The Dangers of Do It Yourself, A Cautionary Tale

A colleague recently had a new client come to see them. The man's father had passed away, and the son had found the Will…the Will that his father had purchased online and signed, thinking his wishes would then be honored. Sadly, they won't be.

The form Will that the father had filled out had spaces for specific bequests – specific items that he wanted to go to certain people.  So the father had filled those out.  Then he signed the Will in front of two witness and had it notarized. 

As the years passed, some of the things the father had left to people went out of his estate – cars were sold, bank accounts were closed and new ones opened – and some of the people he was leaving things to had died.  And no where in his Will were these things taken into account.  There were no contingent beneficiaries, people who would inherit if the first beneficiary died before the father.  The residuary clause – the catch-all clause that says "anything else I may own at the time of my death goes to the following people:" – wasn't even on the form. 

When a Will is properly drafted with an attorney, the attorney will ask questions of the person making the Will – "You want to leave that account to Sharon, ok, do you want to leave all bank accounts to Sharon? What if you close that account and open another, what would you like to have happen? What if Sharon passes away before you? Do you want her share to go to her children or to her siblings? Are her children minors? Do any of them have special needs? What about the grandson you mentioned who's having problems with drinking? – and so on and so on. 

That is the reason to have an attorney assist you with this process. We know the questions to ask, and we know what to do with the answers.  We know how to read the hesitation in your voice when you are trying to decide who to choose as guardian or executor, and how to tease out more information so that you can make the best decision for your family.  And we are here when your life changes and you or your family need some guidance on what to do next.  We are here when the Power of Attorney you signed has to be used by your children and the bank is giving them a hard time.  We are here when your sister has to use your Health Care Proxy and she can't find her copy and she doesn't have a key to your apartment because she never thought anything like this would actually happen.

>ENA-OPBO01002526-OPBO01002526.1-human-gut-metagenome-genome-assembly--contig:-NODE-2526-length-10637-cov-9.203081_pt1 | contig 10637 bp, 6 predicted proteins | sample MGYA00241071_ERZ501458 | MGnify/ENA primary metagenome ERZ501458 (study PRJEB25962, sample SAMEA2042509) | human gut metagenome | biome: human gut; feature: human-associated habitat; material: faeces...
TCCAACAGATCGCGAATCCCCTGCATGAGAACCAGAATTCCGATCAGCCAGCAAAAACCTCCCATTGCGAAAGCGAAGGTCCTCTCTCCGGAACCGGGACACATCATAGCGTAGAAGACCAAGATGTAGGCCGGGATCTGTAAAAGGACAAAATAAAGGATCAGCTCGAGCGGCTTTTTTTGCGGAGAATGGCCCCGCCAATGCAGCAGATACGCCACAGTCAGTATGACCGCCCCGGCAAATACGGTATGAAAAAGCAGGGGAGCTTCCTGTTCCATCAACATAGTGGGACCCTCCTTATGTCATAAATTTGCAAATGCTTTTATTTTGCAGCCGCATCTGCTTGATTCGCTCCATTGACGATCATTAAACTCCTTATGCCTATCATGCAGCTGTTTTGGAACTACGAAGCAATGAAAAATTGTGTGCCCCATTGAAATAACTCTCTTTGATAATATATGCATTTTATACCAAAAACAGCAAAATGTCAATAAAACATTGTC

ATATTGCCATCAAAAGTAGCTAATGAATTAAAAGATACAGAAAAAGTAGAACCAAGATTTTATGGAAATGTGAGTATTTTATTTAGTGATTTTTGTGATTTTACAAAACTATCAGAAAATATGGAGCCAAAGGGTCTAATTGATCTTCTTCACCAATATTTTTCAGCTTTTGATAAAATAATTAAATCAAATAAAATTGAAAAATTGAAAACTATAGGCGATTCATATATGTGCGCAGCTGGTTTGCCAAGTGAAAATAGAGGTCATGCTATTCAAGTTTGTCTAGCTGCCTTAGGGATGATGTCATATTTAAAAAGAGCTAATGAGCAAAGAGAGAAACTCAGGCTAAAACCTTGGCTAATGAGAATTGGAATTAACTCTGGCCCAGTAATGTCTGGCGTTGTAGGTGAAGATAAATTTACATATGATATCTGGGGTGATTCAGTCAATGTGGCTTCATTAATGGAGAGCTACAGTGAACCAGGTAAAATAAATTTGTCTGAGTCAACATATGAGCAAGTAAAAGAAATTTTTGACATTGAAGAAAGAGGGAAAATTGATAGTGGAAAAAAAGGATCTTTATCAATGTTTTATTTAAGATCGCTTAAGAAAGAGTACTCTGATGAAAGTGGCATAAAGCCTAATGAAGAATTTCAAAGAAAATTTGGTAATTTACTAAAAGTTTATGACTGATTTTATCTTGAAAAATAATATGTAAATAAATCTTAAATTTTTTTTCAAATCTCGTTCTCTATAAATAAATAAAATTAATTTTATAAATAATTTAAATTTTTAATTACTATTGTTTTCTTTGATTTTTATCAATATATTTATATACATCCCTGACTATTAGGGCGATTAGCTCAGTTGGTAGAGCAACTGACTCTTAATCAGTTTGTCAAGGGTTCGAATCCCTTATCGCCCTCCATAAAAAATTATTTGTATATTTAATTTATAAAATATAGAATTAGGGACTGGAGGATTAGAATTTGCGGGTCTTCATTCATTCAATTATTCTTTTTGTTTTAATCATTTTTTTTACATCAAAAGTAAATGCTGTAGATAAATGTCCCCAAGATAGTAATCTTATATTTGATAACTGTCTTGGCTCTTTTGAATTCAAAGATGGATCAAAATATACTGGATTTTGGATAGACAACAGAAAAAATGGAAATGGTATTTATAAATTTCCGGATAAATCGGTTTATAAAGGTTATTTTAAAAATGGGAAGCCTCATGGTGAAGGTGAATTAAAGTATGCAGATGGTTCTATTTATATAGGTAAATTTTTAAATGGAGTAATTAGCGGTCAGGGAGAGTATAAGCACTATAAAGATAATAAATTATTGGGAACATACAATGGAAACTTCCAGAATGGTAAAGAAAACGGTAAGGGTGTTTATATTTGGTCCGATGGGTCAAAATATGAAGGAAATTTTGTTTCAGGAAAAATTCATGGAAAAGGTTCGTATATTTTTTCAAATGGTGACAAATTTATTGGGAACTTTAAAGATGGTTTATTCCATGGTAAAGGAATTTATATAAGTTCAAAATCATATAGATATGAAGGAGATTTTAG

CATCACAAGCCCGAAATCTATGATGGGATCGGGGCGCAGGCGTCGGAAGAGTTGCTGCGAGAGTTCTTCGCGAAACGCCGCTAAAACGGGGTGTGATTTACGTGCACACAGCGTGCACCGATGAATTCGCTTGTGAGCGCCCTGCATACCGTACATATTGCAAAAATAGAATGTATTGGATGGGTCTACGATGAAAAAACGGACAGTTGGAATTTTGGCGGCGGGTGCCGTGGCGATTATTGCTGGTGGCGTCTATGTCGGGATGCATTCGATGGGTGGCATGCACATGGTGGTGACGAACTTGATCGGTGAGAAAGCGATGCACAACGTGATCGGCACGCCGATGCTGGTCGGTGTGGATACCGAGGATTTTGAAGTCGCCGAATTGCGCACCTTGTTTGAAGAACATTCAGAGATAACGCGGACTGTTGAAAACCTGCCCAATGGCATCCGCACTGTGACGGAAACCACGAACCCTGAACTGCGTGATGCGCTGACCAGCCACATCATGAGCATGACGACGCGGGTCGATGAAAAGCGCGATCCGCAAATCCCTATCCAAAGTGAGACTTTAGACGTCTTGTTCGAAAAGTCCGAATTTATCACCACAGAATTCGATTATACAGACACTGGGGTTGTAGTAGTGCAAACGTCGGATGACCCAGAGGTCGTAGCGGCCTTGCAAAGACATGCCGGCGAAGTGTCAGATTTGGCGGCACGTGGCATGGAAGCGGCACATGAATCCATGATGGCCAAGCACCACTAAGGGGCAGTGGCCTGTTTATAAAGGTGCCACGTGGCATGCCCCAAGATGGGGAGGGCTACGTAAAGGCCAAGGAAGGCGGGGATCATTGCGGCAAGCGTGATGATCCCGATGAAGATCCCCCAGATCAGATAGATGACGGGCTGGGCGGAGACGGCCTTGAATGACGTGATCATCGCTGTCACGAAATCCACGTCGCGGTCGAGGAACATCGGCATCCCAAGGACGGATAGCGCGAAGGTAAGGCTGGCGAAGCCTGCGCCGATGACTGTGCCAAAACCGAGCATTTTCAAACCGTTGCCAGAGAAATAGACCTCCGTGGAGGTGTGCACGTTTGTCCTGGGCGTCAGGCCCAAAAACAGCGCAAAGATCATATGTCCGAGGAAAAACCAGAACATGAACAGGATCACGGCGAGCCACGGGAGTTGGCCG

So, what will happen to that father's estate? The things that are still in the estate and are mentioned in the Will will pass through the Will. The things that are left to someone who has predeceased would have passed through the residuary clause to someone else of the father's choosing but will now pass by Massachusetts Law, through the Intestacy Statue, which differs greatly from the father's wishes.  Those things which were not mentioned in the Will at all, the new bank accounts the father had opened, those will pass through the Intestacy Statute as well.  For some things, the Court's guidance may need to be sought, for others a guardian needs to be appointed for a minor child who is inheriting "unintentionally", all of which involve more time and more money, which the father was trying to save by doing it himself. 

There are ways to keep costs under control when preparing your estate plan. Buying documents online just doesn't happen to be one of them.  Working with an attorney ensures not only that your wishes will be honored, but also that your estate can be administered in the most timely and cost effective manner after you pass away. I always tell my clients "when your affairs are in order, I become the last person your family calls in the event of a crisis and instead of the first," which is how it should be. 

Planning, Probate and Trusts involve complex areas of law. Individual
circumstances must be considered before any advice can be given.  The
general information above is not to be construed as legal advice, which
can only be given after consideration of the unique facts of each
matter. Please seek the advice or counsel of your attorney, financial
advisor or CPA as it may be appropriate.

Sorry, comments are closed for this post.